Members of the Falun Gong group claim Cisco knew that Internet technology it supplied to China would be used to crack down on the religious movement in the country, according to a lawsuit filed last week.
The lawsuit was filed in U.S. Federal District Court for the Northern District of California in San Jose on behalf of members of the Falun Gong, a religious group banned in China. It claims that Cisco actively worked with the Chinese government to build its "Golden Shield" Internet surveillance systems, with the goal of allowing authorities to intercept communications and track Falun Gong members. This led to the arrests of the case's plaintiffs, who were beaten and tortured by Chinese authorities, according to the lawsuit.
Cisco said there is no basis for the allegations and that it will "vigorously" defend against them.
"Cisco does not operate networks in China or elsewhere, nor does Cisco customize our products in any way that would facilitate censorship or repression," the company said in a statement.
Cisco denied similar allegations in 2008 when the company testified before U.S. Congress. Questions about Cisco's involvement with Chinese Internet censorship efforts were raised after a company PowerPoint had surfaced that referred to the suppression of the Falun Gong and "other hostiles."
The current lawsuit makes its case by pointing to Cisco "internal files," past technology trade shows and employee training sessions in China, where the company is alleged to have said the Golden Shield project's purpose was to persecute Falun Gong members. Cisco believed it would be "lucrative" business opportunity, and as early as 1998 had begun competing aggressively to win the contracts for the project, the lawsuit alleges.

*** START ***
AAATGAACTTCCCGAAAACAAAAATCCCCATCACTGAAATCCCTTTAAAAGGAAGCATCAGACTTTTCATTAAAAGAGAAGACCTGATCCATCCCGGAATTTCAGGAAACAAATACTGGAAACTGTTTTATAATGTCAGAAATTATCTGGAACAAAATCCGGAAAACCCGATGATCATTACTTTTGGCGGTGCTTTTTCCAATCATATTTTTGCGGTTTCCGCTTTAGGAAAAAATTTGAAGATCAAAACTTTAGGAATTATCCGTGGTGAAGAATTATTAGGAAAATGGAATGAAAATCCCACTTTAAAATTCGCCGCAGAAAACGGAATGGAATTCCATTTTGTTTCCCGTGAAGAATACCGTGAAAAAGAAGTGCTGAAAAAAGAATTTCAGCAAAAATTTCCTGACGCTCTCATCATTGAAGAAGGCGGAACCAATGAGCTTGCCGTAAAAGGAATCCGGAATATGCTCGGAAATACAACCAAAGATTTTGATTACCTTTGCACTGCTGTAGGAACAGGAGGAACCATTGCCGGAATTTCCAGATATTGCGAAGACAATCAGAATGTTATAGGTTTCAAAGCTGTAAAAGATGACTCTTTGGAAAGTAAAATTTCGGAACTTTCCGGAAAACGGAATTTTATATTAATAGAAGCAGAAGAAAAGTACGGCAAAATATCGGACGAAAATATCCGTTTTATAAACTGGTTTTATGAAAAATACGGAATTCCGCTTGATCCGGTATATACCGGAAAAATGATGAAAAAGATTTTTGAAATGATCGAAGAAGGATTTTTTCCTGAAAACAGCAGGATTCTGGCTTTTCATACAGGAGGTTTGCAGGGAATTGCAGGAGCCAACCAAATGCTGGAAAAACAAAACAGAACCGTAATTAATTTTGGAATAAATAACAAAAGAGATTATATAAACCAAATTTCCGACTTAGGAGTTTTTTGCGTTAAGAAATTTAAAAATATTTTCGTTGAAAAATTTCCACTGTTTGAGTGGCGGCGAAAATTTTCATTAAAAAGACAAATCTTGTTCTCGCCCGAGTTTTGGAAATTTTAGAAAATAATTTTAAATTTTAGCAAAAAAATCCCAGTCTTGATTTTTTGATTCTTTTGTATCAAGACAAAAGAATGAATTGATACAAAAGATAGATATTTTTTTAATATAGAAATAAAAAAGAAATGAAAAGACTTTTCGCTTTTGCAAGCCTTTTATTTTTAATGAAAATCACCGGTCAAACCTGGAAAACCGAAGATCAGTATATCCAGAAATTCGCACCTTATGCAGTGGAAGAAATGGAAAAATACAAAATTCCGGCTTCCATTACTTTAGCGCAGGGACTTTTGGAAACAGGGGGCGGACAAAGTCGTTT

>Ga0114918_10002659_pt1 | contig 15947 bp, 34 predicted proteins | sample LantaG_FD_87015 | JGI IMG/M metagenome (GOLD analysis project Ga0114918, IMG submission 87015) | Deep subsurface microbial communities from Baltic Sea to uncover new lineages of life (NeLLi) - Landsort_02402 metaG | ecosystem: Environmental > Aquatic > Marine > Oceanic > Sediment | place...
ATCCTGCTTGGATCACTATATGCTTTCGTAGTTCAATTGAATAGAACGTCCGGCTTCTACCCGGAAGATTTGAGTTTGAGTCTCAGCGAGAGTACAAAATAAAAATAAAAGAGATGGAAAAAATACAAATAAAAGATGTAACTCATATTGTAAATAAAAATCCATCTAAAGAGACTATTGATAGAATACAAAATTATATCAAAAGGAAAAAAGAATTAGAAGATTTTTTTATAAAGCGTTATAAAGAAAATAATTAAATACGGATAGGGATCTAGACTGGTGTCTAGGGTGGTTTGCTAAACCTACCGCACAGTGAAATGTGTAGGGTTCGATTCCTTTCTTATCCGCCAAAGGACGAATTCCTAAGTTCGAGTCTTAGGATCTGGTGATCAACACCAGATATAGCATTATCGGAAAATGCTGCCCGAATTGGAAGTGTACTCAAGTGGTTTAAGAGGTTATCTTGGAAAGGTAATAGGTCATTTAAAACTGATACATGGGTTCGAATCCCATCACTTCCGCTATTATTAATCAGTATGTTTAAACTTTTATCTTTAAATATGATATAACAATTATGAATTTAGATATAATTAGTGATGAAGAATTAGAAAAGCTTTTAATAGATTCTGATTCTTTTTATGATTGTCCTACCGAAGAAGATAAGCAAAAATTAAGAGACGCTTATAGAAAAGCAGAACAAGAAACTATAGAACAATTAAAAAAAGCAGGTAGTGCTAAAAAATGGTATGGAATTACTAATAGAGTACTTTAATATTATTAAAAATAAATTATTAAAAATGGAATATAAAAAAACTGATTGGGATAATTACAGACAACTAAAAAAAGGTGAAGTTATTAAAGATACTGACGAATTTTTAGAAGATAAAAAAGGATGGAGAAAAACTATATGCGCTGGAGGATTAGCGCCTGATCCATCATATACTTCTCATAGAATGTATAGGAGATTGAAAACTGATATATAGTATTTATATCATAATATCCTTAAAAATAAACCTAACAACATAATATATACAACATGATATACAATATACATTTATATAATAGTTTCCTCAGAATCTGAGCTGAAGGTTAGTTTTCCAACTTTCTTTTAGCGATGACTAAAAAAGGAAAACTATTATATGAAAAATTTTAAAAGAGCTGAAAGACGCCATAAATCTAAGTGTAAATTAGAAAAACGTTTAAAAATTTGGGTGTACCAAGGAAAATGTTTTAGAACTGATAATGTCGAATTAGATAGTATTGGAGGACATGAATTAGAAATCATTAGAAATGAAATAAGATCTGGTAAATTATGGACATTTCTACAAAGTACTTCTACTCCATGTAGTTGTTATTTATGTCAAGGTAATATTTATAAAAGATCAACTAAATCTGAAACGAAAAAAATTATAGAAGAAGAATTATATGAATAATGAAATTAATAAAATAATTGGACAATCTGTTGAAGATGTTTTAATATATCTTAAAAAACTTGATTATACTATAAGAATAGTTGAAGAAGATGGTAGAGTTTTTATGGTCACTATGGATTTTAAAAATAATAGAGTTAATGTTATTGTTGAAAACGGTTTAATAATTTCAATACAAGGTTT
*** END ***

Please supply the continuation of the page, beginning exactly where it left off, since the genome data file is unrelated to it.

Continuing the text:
Cisco provided solutions to Chinese authorities that included a system that could block certain IP addresses, potentially denying users access to Falun Gong sites while also tracking and identifying them, according to the lawsuit.
The lawsuit claims China's Golden Shield project led to the arrest of between 1,000 and 5,000 Falun Gong members because they had downloaded the religious group's materials from foreign websites.
One of the plaintiffs, U.S. citizen Charles Lee, was arrested immediately upon arriving in China after exchanging email messages with Falun Gong members in the country, while another plaintiff was beaten to death after being detained for accessing a Falun Gong website numerous times, according to the lawsuit.
Only three of the 11 plantiffs were named, the others fearing retaliation from the Chinese government.
The lawsuit is suing for unspecified damages and seeks to prohibit Cisco from supporting China's Internet censorship efforts.
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